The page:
Saturday, December 31, 2011

Get your heads out of the sand about NDAA!

Breaking news today is that President Obama signed the National Defense Authorization Act (NDAA). He also released a signing statement about the bill.

When it comes to indefinite detention, here's what the President said:

Section 1021 affirms the executive branch’s authority to detain persons covered by the 2001 Authorization for Use of Military Force (AUMF) (Public Law 107-40; 50 U.S.C. 1541 note). This section breaks no new ground and is unnecessary. The authority it describes was included in the 2001 AUMF, as recognized by the Supreme Court and confirmed through lower court decisions since then. Two critical limitations in section 1021 confirm that it solely codifies established authorities. First, under section 1021(d), the bill does not “limit or expand the authority of the President or the scope of the Authorization for Use of Military Force.” Second, under section 1021(e), the bill may not be construed to affect any “existing law or authorities relating to the detention of United States citizens, lawful resident aliens of the United States, or any other persons who are captured or arrested in the United States.” My Administration strongly supported the inclusion of these limitations in order to make clear beyond doubt that the legislation does nothing more than confirm authorities that the Federal courts have recognized as lawful under the 2001 AUMF. Moreover, I want to clarify that my Administration will not authorize the indefinite military detention without trial of American citizens. Indeed, I believe that doing so would break with our most important traditions and values as a Nation. My Administration will interpret section 1021 in a manner that ensures that any detention it authorizes complies with the Constitution, the laws of war, and all other applicable law.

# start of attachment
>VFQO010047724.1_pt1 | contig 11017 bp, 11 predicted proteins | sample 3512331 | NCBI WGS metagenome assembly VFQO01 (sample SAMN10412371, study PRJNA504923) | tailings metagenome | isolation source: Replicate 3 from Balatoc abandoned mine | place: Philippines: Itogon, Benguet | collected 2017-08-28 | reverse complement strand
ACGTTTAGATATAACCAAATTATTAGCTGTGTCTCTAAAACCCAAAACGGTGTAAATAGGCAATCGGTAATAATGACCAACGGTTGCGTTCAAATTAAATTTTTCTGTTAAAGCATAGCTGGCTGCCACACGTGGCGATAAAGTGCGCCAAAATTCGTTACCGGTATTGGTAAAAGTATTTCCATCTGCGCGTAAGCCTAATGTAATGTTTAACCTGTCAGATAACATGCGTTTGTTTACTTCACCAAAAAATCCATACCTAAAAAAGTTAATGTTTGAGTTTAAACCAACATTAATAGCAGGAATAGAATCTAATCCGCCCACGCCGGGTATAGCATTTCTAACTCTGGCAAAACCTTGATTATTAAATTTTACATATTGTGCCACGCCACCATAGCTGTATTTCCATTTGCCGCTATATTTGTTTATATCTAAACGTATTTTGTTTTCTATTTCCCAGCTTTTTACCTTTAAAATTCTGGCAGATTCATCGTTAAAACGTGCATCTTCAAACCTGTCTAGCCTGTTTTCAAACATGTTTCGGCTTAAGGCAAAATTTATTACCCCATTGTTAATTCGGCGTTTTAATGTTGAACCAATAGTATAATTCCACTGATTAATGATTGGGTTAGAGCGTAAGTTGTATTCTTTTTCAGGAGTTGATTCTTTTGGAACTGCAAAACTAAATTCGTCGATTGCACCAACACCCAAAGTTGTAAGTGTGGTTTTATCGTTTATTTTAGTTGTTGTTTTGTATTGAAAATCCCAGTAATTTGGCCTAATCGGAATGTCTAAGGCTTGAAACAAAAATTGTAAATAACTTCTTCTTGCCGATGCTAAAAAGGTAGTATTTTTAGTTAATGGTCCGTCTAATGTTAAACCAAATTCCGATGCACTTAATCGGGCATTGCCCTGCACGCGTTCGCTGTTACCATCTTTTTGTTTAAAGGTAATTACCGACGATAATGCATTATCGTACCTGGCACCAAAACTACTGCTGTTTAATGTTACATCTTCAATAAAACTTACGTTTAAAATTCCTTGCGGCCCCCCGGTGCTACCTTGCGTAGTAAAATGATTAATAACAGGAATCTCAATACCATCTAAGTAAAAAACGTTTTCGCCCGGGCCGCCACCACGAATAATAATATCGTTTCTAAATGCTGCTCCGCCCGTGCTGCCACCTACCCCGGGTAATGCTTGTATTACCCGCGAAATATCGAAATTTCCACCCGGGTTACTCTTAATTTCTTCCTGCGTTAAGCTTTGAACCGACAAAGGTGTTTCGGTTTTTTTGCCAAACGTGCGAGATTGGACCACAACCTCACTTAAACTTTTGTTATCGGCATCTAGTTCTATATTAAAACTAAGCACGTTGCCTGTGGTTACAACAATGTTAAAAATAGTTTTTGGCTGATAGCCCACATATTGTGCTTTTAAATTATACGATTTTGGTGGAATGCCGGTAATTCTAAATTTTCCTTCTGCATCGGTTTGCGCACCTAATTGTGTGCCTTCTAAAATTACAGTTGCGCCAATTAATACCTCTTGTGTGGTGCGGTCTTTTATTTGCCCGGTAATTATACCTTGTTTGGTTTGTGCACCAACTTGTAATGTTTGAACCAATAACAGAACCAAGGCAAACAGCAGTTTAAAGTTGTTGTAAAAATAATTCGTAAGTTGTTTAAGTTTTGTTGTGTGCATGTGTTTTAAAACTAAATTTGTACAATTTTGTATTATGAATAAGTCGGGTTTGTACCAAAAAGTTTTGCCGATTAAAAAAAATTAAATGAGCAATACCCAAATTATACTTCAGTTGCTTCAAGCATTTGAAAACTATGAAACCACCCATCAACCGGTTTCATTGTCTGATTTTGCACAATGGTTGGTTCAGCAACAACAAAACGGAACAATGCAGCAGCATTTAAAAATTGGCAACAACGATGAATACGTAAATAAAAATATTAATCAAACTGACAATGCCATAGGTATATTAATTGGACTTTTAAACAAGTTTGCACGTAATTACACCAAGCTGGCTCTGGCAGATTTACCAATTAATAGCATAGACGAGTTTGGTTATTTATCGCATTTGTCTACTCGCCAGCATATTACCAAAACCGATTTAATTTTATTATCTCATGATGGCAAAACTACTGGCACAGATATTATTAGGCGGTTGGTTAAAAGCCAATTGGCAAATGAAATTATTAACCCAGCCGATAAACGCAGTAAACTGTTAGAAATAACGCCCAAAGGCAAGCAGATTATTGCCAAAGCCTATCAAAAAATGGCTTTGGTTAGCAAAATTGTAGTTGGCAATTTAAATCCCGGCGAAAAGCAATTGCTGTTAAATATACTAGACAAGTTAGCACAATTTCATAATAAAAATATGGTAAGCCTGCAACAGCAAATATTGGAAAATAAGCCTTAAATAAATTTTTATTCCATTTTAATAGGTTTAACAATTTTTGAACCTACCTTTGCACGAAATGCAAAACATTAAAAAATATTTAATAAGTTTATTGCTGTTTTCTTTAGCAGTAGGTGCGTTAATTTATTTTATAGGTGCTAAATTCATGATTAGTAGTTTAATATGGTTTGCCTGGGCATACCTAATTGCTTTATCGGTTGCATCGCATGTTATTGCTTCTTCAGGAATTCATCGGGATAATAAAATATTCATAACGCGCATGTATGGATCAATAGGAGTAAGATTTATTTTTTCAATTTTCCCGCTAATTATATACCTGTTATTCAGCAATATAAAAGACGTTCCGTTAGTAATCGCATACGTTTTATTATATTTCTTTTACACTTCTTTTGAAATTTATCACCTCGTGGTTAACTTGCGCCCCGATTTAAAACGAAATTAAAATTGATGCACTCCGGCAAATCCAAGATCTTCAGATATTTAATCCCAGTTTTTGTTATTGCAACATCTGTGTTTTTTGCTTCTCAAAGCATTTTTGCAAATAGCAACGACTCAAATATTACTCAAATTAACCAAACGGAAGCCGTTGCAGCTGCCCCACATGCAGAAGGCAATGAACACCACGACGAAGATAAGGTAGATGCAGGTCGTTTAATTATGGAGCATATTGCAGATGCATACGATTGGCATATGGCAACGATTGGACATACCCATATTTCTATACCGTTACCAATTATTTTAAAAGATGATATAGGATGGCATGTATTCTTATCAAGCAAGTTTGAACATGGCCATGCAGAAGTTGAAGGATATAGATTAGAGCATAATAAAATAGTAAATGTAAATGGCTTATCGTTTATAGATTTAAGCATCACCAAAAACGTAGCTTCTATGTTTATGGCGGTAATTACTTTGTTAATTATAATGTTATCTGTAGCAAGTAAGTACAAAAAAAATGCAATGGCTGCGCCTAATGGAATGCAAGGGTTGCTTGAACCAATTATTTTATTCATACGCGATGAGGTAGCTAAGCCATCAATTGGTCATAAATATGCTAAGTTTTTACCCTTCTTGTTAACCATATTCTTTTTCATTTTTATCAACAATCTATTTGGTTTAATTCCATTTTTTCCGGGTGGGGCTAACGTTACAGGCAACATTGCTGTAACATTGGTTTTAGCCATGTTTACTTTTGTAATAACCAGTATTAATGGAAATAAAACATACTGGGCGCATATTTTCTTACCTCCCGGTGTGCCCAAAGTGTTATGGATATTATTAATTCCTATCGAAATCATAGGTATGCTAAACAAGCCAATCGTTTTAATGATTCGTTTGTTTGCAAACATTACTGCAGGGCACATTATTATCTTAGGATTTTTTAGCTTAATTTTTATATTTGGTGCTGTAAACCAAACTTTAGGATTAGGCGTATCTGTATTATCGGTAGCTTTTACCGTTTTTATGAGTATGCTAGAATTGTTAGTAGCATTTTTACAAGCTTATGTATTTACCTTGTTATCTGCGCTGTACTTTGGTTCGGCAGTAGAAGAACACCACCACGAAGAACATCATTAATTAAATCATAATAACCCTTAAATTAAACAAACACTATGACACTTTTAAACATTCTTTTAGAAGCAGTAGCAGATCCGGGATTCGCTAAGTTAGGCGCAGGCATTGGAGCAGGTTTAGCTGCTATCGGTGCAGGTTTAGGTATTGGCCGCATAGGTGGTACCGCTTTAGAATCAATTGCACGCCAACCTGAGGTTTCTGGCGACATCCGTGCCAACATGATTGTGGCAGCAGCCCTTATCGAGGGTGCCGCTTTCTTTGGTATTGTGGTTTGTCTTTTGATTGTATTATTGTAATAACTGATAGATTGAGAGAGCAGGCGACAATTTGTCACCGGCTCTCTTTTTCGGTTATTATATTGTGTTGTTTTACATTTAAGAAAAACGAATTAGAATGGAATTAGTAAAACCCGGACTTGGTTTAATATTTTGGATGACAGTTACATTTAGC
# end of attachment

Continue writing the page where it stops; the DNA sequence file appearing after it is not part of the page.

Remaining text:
(Emphasis mine)

But the problem here is that most folks arguing over this one are missing where the REAL battle is...with Congress. The bill once again denies the President the ability to transfer Guantanamo detainees to the US for trial in our federal courts. The same poutragers who are always yelling at the President for not closing Guantanamo seem fine with letting all of that pass. If they really wanted that done, they'd be joining with him in objecting to these limitations.

But perhaps just as important is another section the President addressed in his signing statement.

Section 1028 modifies but fundamentally maintains unwarranted restrictions on the executive branch’s authority to transfer detainees to a foreign country. This hinders the executive’s ability to carry out its military, national security, and foreign relations activities and like section 1027, would, under certain circumstances, violate constitutional separation of powers principles. The executive branch must have the flexibility to act swiftly in conducting negotiations with foreign countries regarding the circumstances of detainee transfers.

Not many people have noticed that the Obama administration is engaged in some critical negotiations with the Taliban in an effort to end our involvement in Afghanistan. The success of those talks are very likely to hinge on transferring some members of the Taliban from Guantanamo to Afghanistan. Of course the Republicans are livid at the prospect and these portions of NDAA were designed to tie the President's hands.